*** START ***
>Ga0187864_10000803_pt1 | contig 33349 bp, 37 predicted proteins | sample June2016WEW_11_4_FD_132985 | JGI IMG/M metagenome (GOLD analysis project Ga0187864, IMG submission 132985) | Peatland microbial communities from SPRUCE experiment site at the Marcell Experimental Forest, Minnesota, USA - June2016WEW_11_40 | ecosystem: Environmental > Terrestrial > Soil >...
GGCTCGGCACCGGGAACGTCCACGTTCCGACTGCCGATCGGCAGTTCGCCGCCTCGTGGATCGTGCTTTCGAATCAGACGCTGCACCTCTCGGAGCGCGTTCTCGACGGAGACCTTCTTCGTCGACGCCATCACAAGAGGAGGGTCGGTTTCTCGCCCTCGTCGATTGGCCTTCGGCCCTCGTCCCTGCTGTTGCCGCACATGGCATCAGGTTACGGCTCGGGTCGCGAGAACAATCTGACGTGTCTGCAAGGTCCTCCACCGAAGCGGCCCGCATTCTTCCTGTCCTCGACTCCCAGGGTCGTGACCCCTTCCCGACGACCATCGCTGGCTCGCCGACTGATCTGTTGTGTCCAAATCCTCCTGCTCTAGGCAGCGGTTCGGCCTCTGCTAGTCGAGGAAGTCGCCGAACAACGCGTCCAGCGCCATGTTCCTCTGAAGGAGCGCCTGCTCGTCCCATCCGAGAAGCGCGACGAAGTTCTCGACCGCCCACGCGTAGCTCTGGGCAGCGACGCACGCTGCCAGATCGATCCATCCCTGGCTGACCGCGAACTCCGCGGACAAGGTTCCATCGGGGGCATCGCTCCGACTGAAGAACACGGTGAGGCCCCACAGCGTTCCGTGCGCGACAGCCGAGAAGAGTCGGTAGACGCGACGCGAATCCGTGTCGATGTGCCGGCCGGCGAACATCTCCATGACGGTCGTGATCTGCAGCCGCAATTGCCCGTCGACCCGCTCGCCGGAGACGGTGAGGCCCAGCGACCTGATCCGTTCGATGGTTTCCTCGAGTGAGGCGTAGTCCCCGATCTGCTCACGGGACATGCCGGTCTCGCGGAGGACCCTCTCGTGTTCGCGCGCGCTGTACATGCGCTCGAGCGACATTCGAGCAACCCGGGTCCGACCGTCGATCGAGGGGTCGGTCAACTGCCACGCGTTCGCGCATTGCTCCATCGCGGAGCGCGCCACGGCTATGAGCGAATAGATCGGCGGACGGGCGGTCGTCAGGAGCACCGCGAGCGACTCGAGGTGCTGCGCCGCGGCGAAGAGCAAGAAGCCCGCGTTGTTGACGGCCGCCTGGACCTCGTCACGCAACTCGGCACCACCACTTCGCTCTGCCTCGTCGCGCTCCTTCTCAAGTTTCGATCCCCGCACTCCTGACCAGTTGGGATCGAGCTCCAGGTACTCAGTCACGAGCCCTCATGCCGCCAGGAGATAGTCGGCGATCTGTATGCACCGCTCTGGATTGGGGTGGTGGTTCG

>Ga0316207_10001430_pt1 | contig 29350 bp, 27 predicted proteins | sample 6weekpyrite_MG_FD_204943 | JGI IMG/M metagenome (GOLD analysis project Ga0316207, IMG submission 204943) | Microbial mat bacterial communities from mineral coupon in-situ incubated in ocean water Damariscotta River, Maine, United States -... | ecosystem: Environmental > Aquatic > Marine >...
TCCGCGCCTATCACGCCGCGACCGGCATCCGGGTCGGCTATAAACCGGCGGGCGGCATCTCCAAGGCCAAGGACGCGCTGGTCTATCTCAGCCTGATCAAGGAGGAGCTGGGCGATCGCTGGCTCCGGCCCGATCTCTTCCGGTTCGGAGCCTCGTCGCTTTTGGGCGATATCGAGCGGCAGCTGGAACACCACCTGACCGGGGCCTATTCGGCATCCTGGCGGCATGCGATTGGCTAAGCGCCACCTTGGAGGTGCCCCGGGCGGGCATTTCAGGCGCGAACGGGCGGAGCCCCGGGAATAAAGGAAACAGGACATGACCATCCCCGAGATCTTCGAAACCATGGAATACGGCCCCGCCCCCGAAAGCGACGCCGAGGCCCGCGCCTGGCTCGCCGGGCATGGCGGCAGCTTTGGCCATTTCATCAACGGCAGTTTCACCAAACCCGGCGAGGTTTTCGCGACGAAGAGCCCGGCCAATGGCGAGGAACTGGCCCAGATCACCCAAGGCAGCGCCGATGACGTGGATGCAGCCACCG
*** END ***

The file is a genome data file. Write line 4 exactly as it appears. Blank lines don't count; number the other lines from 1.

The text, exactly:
TCCGCGCCTATCACGCCGCGACCGGCATCCGGGTCGGCTATAAACCGGCGGGCGGCATCTCCAAGGCCAAGGACGCGCTGGTCTATCTCAGCCTGATCAAGGAGGAGCTGGGCGATCGCTGGCTCCGGCCCGATCTCTTCCGGTTCGGAGCCTCGTCGCTTTTGGGCGATATCGAGCGGCAGCTGGAACACCACCTGACCGGGGCCTATTCGGCATCCTGGCGGCATGCGATTGGCTAAGCGCCACCTTGGAGGTGCCCCGGGCGGGCATTTCAGGCGCGAACGGGCGGAGCCCCGGGAATAAAGGAAACAGGACATGACCATCCCCGAGATCTTCGAAACCATGGAATACGGCCCCGCCCCCGAAAGCGACGCCGAGGCCCGCGCCTGGCTCGCCGGGCATGGCGGCAGCTTTGGCCATTTCATCAACGGCAGTTTCACCAAACCCGGCGAGGTTTTCGCGACGAAGAGCCCGGCCAATGGCGAGGAACTGGCCCAGATCACCCAAGGCAGCGCCGATGACGTGGATGCAGCCACCG